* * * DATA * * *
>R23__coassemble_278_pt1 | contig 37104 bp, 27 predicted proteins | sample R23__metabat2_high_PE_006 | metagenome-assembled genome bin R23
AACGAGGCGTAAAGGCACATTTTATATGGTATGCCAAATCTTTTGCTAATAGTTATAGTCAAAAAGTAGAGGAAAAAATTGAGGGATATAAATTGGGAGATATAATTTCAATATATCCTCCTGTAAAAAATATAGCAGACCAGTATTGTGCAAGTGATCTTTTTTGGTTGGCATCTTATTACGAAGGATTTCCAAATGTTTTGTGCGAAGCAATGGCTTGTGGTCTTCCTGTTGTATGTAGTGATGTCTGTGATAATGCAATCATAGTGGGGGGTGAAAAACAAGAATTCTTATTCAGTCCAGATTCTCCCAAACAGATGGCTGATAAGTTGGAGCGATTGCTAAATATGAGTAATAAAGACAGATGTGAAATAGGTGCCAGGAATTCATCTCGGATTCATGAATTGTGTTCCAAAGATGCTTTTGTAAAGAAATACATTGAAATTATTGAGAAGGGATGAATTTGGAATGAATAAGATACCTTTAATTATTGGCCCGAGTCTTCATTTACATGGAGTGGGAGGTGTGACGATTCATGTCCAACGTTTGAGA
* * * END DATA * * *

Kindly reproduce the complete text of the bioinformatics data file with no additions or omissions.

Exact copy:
>R23__coassemble_278_pt1 | contig 37104 bp, 27 predicted proteins | sample R23__metabat2_high_PE_006 | metagenome-assembled genome bin R23
AACGAGGCGTAAAGGCACATTTTATATGGTATGCCAAATCTTTTGCTAATAGTTATAGTCAAAAAGTAGAGGAAAAAATTGAGGGATATAAATTGGGAGATATAATTTCAATATATCCTCCTGTAAAAAATATAGCAGACCAGTATTGTGCAAGTGATCTTTTTTGGTTGGCATCTTATTACGAAGGATTTCCAAATGTTTTGTGCGAAGCAATGGCTTGTGGTCTTCCTGTTGTATGTAGTGATGTCTGTGATAATGCAATCATAGTGGGGGGTGAAAAACAAGAATTCTTATTCAGTCCAGATTCTCCCAAACAGATGGCTGATAAGTTGGAGCGATTGCTAAATATGAGTAATAAAGACAGATGTGAAATAGGTGCCAGGAATTCATCTCGGATTCATGAATTGTGTTCCAAAGATGCTTTTGTAAAGAAATACATTGAAATTATTGAGAAGGGATGAATTTGGAATGAATAAGATACCTTTAATTATTGGCCCGAGTCTTCATTTACATGGAGTGGGAGGTGTGACGATTCATGTCCAACGTTTGAGA